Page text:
Jump to content
Strawberry Orange Banana Lime Leaf Slate Sky Blueberry Grape Watermelon Chocolate Marble
Strawberry Orange Banana Lime Leaf Slate Sky Blueberry Grape Watermelon Chocolate Marble
Markinaboat

Expected life/hours from a 2LW

Featured Posts

Considering a boat with a 2LW. Has 8500 hrs on and nowhere as clean or oil-free (ish) as my previous 3L2 and 3LW.  

 

Seem to remember top end rebuilds can be the case at circa 10k hours and upto £4k?

 

Any views and/or experience of this? I should add it's coupled to a Parker hydraulic drive system.

 

I would of course get the engine surveyed by Mr Mills before parting with the cash!

 

Has 8 x Victron 165ah AGM's (yes I know, overkill!) but they're failing as after permanently floating and having had 3 hrs at rest, were only 24.6v. So, post-purchase ££'s to consider!

 

Thanks for any feedback. 🙂

Edited by Markinaboat
typo om the volts!

Share this post


Link to post
Share on other sites

I read somewhere that Gardner recommend a major rebuild at 100,000 hours, so marketing men existed even in the days of Gardner.

I suspect quality of any previous rebuild, and correct use and maintenance, are much more significant than actual hours.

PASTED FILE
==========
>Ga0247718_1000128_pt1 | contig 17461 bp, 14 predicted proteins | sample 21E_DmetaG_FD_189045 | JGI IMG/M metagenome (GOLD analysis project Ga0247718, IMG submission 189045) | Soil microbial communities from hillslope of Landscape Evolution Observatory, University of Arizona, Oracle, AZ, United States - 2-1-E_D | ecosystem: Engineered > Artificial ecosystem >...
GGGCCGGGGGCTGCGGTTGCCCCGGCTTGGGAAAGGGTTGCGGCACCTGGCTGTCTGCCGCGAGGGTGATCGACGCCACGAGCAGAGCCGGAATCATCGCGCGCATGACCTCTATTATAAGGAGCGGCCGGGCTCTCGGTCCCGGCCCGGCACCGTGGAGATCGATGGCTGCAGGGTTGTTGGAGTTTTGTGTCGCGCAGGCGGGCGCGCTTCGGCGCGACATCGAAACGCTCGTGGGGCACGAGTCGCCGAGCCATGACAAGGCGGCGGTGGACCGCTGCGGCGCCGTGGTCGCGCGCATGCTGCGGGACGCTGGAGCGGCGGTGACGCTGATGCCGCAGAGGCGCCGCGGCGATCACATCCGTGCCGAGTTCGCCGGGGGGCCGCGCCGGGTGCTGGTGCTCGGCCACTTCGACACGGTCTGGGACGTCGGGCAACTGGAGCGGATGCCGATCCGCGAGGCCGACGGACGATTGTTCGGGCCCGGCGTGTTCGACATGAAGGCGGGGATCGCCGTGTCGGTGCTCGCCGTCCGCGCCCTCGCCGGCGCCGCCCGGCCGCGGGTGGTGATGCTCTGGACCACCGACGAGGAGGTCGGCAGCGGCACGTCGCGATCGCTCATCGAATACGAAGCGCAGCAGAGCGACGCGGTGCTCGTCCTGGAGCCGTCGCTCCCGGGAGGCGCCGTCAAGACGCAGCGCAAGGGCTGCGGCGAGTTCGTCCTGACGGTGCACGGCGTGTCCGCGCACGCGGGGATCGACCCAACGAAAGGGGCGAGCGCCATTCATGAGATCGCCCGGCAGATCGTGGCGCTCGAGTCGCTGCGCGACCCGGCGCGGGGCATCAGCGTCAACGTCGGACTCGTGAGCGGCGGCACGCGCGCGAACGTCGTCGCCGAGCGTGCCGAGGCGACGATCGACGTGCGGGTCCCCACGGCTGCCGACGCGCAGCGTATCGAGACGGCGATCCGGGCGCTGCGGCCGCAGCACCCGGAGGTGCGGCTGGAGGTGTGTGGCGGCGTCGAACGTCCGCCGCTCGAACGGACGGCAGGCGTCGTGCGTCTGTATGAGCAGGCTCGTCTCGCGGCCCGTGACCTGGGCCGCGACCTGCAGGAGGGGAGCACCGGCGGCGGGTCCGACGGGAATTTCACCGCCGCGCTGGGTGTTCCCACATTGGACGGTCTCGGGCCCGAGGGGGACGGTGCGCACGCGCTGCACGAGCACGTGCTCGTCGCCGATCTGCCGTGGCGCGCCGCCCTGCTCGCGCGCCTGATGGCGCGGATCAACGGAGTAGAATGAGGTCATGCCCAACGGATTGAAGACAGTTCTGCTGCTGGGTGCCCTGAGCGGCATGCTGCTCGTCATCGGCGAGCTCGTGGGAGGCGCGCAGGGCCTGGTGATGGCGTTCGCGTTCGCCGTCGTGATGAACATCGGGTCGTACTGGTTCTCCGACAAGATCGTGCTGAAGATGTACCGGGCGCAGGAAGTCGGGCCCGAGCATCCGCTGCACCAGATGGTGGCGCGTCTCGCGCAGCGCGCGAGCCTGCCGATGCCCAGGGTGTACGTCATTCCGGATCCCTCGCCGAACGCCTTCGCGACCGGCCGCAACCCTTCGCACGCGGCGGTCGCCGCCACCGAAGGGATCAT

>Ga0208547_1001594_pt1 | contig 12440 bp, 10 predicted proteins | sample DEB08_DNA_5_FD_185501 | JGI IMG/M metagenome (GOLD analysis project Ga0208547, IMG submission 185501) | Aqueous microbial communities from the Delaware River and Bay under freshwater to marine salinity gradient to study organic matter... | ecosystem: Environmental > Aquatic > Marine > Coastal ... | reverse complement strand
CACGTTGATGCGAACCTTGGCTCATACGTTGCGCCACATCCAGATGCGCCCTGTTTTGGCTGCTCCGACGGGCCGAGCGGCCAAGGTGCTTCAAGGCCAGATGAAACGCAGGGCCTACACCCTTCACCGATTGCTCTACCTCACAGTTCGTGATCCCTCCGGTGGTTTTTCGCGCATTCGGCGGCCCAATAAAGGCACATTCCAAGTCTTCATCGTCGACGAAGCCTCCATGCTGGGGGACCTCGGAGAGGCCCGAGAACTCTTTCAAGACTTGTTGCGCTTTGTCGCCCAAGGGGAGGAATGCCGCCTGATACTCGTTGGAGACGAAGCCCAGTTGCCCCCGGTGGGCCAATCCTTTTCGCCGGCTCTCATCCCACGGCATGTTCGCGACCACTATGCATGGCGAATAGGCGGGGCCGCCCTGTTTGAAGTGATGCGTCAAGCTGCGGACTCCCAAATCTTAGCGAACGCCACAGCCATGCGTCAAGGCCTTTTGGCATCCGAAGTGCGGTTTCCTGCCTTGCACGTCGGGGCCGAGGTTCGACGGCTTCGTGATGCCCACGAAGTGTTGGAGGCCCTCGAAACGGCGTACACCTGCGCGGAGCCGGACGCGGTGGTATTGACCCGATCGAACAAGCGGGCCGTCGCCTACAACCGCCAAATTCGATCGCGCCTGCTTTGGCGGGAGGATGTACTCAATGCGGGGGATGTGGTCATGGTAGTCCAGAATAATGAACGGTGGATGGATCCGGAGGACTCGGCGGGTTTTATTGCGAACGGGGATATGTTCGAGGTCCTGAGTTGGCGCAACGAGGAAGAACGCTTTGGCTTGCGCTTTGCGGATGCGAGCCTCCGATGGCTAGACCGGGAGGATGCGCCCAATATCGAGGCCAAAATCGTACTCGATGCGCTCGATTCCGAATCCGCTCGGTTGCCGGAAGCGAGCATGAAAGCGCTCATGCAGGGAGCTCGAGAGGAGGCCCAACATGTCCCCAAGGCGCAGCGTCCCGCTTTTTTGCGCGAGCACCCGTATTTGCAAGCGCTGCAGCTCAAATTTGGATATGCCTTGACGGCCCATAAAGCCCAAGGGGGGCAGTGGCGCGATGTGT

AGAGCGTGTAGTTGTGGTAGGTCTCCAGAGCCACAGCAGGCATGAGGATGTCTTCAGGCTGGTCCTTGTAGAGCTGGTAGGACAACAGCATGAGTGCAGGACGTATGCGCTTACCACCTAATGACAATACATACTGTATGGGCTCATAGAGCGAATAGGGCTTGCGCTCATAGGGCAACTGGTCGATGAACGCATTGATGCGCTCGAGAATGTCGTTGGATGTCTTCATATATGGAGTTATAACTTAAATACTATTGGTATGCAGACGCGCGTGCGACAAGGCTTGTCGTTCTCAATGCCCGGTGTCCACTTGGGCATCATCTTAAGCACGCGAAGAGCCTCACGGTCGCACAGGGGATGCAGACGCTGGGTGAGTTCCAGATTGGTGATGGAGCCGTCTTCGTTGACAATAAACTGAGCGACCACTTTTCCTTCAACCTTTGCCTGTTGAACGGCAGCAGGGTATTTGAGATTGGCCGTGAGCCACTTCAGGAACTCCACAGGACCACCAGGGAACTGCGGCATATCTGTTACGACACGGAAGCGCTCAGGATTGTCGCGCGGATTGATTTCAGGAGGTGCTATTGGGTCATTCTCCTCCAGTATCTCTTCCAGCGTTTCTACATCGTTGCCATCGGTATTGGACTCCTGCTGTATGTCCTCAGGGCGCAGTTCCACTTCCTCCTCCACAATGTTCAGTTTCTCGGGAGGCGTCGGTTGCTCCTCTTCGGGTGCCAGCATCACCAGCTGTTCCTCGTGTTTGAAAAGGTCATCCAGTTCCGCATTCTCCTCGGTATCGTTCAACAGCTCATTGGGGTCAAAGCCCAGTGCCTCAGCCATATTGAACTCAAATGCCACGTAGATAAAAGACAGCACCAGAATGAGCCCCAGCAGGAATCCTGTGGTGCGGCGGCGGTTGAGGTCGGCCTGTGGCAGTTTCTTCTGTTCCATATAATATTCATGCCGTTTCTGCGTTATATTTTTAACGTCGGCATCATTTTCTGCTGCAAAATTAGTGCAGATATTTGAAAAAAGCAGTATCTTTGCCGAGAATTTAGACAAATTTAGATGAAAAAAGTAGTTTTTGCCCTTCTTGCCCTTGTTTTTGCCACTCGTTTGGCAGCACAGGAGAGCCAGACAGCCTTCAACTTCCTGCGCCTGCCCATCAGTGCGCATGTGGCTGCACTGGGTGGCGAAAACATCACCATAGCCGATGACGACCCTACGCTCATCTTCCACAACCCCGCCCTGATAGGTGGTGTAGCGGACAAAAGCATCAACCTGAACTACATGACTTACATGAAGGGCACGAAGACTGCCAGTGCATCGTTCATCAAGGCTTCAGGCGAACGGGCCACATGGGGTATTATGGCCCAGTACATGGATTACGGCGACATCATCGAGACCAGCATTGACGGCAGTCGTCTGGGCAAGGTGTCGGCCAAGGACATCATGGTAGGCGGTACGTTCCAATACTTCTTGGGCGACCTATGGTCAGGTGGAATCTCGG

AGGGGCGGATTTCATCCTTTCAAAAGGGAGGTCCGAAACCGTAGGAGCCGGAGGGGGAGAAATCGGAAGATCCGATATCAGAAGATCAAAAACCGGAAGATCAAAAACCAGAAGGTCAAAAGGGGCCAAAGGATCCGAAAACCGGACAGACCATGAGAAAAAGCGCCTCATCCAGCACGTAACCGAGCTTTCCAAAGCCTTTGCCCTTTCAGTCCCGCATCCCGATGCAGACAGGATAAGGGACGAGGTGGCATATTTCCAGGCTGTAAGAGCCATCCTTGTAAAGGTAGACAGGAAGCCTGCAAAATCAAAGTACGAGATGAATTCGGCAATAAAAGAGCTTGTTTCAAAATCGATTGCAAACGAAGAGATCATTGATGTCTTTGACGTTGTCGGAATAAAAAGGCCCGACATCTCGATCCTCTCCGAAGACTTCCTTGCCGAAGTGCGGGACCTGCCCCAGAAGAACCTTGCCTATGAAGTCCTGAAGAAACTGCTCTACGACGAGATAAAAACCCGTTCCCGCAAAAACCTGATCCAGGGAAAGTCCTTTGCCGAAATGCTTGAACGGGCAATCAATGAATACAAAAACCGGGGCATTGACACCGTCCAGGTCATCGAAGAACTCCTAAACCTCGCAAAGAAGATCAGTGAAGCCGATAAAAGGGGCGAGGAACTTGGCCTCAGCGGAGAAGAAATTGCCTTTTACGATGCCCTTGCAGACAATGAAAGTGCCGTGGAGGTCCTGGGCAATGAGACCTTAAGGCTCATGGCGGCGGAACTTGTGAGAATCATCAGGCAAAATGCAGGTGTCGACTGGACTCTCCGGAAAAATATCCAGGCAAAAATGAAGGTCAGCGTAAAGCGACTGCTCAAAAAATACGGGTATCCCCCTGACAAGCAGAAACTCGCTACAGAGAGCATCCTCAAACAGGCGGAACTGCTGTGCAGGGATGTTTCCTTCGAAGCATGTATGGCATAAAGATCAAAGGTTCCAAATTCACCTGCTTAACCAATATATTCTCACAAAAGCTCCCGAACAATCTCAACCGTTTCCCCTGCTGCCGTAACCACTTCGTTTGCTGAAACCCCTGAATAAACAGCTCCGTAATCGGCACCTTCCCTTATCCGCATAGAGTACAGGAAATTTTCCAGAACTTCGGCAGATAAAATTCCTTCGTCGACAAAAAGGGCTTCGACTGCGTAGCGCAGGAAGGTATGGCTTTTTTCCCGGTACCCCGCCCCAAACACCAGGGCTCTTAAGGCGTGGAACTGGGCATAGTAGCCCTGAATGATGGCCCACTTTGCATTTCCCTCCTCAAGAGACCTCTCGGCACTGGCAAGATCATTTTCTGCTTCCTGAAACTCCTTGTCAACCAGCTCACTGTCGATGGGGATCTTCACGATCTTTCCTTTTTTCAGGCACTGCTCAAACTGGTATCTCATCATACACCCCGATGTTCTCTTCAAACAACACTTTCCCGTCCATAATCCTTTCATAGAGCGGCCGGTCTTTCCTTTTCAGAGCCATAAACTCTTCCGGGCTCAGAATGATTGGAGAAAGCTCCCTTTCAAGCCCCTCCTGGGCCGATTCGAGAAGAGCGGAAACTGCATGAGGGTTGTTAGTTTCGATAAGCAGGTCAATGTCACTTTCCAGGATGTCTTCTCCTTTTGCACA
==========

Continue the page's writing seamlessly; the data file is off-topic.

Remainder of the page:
................Dave

Share this post


Link to post
Share on other sites

Perhaps a chat with Walsh Engineering would be fruitful. They are, to the best of my knowledge, the experts on 2LWs, having rebuilt numerous examples.

Share this post


Link to post
Share on other sites
6 hours ago, Athy said:

Perhaps a chat with Walsh Engineering would be fruitful. They are, to the best of my knowledge, the experts on 2LWs, having rebuilt numerous examples.

I couldn't agree more Dave, but difficult to prove. 

Of course, Walsh, MPS etc. Just poked it out thee to get any unbiased opinions. 🙂

Share this post


Link to post
Share on other sites

From your engines hours it has done the road equivalent of over 200000 miles. If it were a hard working truck engine that would be nothing to worry about. In a narrowboat it will have spent most of its life poodling about which is not a good thing. You don't say if there is a particular issue with it but in our experience Gardners are often dirty because they are incorrectly set up, always ignore factory timing marks, set them up with clock gauges, They often have wrongly set injector pumps and have some idiosyncrasies around the injectors. 

To determine if yours is in need of a birthday there are a few easy checks that can indicate a problem. Such as the oil pressure dropping of rapidly as you switch it off when warm. If it's slow to come back up when restarted you may well have bottom end wear, or pump etc. Oily exhaust is usually rings, grey smoke low compression. The list goes on. The point is if you don't know don't touch. Don't rush for your spanners or your cheque book. A Gardner done properly and serviced correctly should be something your grandchildren  may have to  give tlc to. We have done quite a few that have gone for sixty years without any real issues